The Daily Escape:
Full moon, 4:00 am, Burlington, VT harbor -July 2022 photo by Adam Silverman Photography
Senate Democrats have been working on a prescription drug pricing reform proposal aimed at lowering the cost of prescription drugs by allowing Medicare to negotiate prices for up to 20 drugs.
The House passed similar legislation which was considered by the Senate last year. That bill included language that would have made all insulin products subject to Medicare price negotiation and would have capped Medicare beneficiaries’ insulin copays at $35 per month.
Earlier this month, Senate Democrats (including Manchin), reached a deal on a plan that would allow Medicare Part D to negotiate the prices of up to 20 prescription medications directly with pharmaceutical corporations, a proposal that is overwhelmingly popular with voters across party lines.
But the Senate Finance Committee has just left insulin out of the package they plan to send to the floor of the Senate. From Yahoo News: (parenthesis by Wrongo)
“Staff for the Democrats on the Senate Finance committee said the provisions were removed because a separate bipartisan Senate bill (the Insulin Act) includes the monthly $35 insulin cost cap for people with Medicare or private insurance.”
But that separate bill is facing an uphill battle because it would need 60 votes in the Senate to cross the filibuster hurdle, while the drug pricing reform bill is expected to be part of the Senate’s reconciliation process, requiring only 51 votes to become law.
Bloomberg Law reports that Schumer: (emphasis by Wrongo)
“…has said he plans to hold a vote soon on a measure from a bipartisan duo to cap the out-of-pocket cost of insulin at $35 a month. But passing the legislation from Sens. Susan Collins (R-ME) and Jeanne Shaheen (D-NH) requires the support of Republicans, and key GOP senators say they’re not ready for a vote right now.”
Naturally, diabetics and their interest groups are up in arms. That people have to pay huge sums for insulin is a very visible problem among all of the problems with America’s health care system. That Democrats may cave on fixing this in favor of making the path harder reveals much about the Dem’s ability to govern.
From Common Dreams: (brackets by Wrongo)
“Insulin prices in the US [are] seven times higher than those found in peer countries [and] are so steep that experts have accused the federal government and pharmaceutical industry of violating human rights. More than 37 million people in the US have been diagnosed with diabetes….Because just three pharmaceutical corporations control the nation’s lucrative insulin market, the century-old drug can cost a person without adequate health insurance more than $300 per vial.”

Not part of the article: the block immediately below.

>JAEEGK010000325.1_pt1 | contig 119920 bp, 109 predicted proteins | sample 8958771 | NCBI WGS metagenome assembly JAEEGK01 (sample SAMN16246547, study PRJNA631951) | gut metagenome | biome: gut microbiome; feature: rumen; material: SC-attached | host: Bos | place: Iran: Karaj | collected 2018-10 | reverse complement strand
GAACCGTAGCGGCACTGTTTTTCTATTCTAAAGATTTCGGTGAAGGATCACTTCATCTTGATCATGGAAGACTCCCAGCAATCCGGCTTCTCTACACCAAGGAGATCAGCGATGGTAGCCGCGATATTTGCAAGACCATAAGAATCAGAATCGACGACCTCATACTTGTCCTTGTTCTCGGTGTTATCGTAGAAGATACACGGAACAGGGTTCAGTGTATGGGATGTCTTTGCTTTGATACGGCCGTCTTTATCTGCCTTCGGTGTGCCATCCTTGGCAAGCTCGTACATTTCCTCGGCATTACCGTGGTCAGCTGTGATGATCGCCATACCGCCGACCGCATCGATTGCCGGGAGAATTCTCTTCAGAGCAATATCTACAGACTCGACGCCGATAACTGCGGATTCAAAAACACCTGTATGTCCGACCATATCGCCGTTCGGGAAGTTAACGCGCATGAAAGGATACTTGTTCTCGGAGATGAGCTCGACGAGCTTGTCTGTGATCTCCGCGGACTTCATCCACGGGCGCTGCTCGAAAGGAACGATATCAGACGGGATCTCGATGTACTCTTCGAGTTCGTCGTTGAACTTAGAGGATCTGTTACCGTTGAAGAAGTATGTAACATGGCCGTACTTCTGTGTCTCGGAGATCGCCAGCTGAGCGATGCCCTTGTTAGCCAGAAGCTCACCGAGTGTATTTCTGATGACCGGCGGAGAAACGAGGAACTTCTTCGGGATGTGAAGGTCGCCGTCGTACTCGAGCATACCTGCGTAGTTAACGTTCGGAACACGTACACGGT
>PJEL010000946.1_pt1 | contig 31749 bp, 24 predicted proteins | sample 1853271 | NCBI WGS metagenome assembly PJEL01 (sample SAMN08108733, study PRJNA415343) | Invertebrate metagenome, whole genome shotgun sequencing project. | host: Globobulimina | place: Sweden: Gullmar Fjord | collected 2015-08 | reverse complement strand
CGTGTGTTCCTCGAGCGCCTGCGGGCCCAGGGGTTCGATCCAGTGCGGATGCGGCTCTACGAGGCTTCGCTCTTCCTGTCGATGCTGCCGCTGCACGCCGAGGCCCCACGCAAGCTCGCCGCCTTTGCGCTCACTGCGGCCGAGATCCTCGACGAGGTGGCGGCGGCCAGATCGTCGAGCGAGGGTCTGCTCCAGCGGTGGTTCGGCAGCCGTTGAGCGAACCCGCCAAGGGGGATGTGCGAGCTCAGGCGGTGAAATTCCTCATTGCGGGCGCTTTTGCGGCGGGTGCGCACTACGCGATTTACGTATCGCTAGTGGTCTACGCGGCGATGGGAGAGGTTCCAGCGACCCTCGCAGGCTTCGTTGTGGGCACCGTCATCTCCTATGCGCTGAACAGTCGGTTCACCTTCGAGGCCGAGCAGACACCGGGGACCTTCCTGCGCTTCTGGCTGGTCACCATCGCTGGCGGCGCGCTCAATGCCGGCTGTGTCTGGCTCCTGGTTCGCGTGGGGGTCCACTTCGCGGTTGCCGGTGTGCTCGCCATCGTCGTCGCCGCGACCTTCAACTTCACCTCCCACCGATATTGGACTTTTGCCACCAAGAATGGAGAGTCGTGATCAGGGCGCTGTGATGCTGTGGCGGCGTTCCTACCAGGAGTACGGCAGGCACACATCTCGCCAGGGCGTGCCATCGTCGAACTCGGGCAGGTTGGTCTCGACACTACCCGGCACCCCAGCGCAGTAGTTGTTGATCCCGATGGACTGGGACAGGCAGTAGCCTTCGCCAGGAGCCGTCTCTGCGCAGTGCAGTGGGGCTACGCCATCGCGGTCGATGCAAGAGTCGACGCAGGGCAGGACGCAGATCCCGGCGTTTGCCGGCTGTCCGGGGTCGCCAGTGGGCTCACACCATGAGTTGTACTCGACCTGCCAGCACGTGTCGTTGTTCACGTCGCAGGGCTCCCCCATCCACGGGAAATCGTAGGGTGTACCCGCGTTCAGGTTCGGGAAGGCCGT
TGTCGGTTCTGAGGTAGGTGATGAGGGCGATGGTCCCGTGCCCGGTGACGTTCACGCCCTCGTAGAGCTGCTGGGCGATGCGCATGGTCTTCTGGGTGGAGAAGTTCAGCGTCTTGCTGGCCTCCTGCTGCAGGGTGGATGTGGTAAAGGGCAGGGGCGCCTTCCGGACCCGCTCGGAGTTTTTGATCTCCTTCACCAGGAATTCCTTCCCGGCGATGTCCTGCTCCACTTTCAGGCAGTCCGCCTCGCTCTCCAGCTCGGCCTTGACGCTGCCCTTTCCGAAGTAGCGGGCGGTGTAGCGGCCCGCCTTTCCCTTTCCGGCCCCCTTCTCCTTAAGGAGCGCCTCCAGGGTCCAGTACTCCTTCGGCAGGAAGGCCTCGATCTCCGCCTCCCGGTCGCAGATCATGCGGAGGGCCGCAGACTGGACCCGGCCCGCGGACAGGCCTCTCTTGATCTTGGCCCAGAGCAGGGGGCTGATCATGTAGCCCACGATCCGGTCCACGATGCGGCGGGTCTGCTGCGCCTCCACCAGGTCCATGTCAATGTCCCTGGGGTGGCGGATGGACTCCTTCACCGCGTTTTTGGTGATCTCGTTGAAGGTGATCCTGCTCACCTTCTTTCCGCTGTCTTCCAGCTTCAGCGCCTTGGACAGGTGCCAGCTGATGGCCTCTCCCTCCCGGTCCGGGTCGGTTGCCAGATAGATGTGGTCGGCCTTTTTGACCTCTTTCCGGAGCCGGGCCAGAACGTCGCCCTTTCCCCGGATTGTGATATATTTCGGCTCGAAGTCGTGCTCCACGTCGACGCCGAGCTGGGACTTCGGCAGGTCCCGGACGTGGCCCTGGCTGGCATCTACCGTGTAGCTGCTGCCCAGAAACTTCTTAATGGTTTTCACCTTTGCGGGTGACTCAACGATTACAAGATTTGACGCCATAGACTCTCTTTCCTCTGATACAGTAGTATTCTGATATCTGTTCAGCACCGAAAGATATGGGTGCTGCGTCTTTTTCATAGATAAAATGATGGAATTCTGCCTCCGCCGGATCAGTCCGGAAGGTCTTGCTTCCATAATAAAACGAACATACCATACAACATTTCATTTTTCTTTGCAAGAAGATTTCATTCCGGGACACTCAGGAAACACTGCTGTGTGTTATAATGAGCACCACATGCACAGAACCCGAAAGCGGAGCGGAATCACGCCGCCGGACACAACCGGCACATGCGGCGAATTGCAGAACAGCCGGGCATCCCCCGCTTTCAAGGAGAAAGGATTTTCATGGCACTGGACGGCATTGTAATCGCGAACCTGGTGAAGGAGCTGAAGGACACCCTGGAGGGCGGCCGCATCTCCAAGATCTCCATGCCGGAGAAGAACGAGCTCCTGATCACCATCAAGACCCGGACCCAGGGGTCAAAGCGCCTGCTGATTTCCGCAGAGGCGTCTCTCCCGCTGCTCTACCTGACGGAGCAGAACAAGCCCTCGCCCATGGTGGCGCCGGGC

So, an oligopoly controls insulin.
The massive coverage gaps inherent in our for-profit healthcare system have left millions of people across the US who rely on insulin, unable to afford it. Corporate profiteering is forcing many people to ration the drug or forgo it, often with deadly consequences.
Considering the fact that insulin is more than 100 years old, it should be as close to free as possible. Why not set up a not-for-profit co-op to manufacture insulin, which would then be available for the cost of production? One such organization that’s trying to do just that is the Open Insulin Foundation. However it isn’t clear that they have launched production of insulin at this point.
The drug pricing reform bill would start negotiating with drug manufacturers sometime in the next three years and wouldn’t be fully implemented until 2030, so it’s weak tea to begin with. And it’s only for 20 drugs, and the most used one is no longer included.
Schumer and Manchin are responsible for taking insulin out of the bill that will certainly pass, in favor of it being in a stand-alone bill that probably won’t pass, because they still don’t have the Republican votes they need to pass a separate insulin bill.
Unless Democrats abandon their efforts to convert Republicans to bipartisanship, Wrongo’s days of funding their election campaigns are over.